For me it was a closed world unto itself. There was the house of my parents, my father, who lived for his patients and was there for them day and night – how many times the night buzzer sounded through the house, calling him to someone’s aid; how many times it was just a few drunks who had beaten each other up; often it was a call to assist with a birth, far off in the country somewhere – , then there was my mother, who cared for everything with inexhaustible love and energy, and my brothers and sisters. In addition, there was of course also my band of friends, who almost daily descended upon my quarters, where, wrapped in clouds of cigarette and cigar smoke, we lost ourselves in the intricacies of foreign language syntax or solved mathematical problems for the next day at school. And naturally one should not forget the girls from the high school for upper-class girls, whom we bored with our impertinence on our daily strolls down the main street, or whom we avoided because we were hopelessly in love with them. And so these early years of youth were spent in carefree succession, interrupted only rarely by a vacation to the Riesengebirge [mountains] along the Czech border, or short trips that went no farther than Hirschberg or Glatz. The income of a doctor in this region was not great. One had to economize if one wanted to send one’s sons to the university in later years. It was a modest life without any pretentiousness regarding clothes and dining. An orange, a banana, or sometimes even a pineapple, were already luxuries that we afforded ourselves only on special occasions.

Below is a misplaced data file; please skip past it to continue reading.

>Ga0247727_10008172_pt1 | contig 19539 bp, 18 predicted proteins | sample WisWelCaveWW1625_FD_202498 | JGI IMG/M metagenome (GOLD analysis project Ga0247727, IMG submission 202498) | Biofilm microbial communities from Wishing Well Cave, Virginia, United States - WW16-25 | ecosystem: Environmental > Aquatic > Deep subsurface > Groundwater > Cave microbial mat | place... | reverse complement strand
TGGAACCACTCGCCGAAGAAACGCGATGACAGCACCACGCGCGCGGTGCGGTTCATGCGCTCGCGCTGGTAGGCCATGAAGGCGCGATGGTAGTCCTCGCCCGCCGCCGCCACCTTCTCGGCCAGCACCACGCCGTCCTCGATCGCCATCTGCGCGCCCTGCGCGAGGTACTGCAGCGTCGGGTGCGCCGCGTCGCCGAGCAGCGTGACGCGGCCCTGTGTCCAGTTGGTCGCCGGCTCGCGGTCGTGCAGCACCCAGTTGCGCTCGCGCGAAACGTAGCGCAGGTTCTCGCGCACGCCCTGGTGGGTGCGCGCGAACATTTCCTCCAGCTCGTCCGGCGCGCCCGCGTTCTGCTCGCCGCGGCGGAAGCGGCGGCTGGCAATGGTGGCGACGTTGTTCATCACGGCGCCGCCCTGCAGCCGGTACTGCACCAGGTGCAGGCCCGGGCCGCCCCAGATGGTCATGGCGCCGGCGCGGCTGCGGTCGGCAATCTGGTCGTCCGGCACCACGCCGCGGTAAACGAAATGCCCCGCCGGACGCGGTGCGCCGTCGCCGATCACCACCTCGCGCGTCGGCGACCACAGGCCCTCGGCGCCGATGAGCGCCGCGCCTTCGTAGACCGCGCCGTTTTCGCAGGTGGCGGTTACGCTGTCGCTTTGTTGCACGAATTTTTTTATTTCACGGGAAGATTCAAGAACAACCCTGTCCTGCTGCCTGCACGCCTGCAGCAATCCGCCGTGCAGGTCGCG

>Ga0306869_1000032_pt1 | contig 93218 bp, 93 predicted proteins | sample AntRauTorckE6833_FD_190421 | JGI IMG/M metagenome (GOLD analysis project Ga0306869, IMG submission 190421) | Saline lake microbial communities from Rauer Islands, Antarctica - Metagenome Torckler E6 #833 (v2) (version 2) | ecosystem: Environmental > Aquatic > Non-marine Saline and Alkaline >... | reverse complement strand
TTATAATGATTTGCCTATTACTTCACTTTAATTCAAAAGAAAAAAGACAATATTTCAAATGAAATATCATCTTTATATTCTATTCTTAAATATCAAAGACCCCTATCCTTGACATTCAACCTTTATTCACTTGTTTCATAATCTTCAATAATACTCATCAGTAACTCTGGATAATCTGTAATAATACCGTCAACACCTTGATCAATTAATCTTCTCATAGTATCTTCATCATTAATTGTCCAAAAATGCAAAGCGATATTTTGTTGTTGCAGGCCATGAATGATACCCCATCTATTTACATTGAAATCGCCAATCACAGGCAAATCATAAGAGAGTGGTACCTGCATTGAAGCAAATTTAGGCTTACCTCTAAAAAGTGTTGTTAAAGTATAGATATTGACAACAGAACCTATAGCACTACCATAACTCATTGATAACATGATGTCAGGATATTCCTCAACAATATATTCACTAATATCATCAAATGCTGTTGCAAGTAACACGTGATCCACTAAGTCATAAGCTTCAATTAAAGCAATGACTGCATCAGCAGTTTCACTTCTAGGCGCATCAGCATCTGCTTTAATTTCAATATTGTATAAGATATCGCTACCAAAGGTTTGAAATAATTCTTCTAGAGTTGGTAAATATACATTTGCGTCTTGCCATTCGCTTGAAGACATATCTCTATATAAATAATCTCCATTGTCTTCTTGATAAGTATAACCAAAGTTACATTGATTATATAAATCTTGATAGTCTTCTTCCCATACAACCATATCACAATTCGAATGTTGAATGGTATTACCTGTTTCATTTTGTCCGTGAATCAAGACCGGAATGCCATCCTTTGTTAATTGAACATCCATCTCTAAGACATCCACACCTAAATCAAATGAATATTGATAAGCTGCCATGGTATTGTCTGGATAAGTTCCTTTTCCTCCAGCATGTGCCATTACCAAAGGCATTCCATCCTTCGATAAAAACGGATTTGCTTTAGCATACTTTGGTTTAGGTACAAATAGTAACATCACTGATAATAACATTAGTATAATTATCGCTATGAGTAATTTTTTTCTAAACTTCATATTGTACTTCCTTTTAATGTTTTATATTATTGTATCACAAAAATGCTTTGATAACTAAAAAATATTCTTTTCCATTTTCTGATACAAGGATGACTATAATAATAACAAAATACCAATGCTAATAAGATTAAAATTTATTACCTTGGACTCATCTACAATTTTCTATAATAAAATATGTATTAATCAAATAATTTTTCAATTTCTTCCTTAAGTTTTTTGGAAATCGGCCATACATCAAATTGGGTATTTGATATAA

The circumference of our world was narrowly defined. Breslau at this time, because normal families did not yet have cars, had the allure of a faraway metropolis; I saw it for the first time at the end of the First World War. Berlin, Hamburg, Frankfurt, Munich seemed almost unreachable, as far away as Moscow or Beijing might seem today – or even farther. There was almost nothing from this faraway world that penetrated into our world, and we also had almost no interest in it. The fact that a social upheaval had begun to take place in Berlin, that a social-democratic party was struggling for universal suffrage and social equality, that modern literature and a confrontational theater were challenging the outmoded ideology of the ruling classes to create with youthful élan a new world of freedom and humanity – all of this simply did not enter into our world.
Source: Gottfried Bermann Fischer, Bedroht – Bewahrt. Der Weg eines Verlegers [Endangered – Protected. A Publisher’s Path]. 2nd edition. Frankfurt am Main, 1967, p. 12f and 15f.
Original German text reprinted in Jens Flemming, Klaus Saul, and Peter-Christian Witt, eds., Quellen zur Alltagsgeschichte der Deutschen 1871-1914 [Source Materials on Everyday Life in Germany 1871-1914]. Darmstadt: Wissenschaftliche Buchgesellschaft, 1977, pp. 191-92.
Translation: Richard Pettit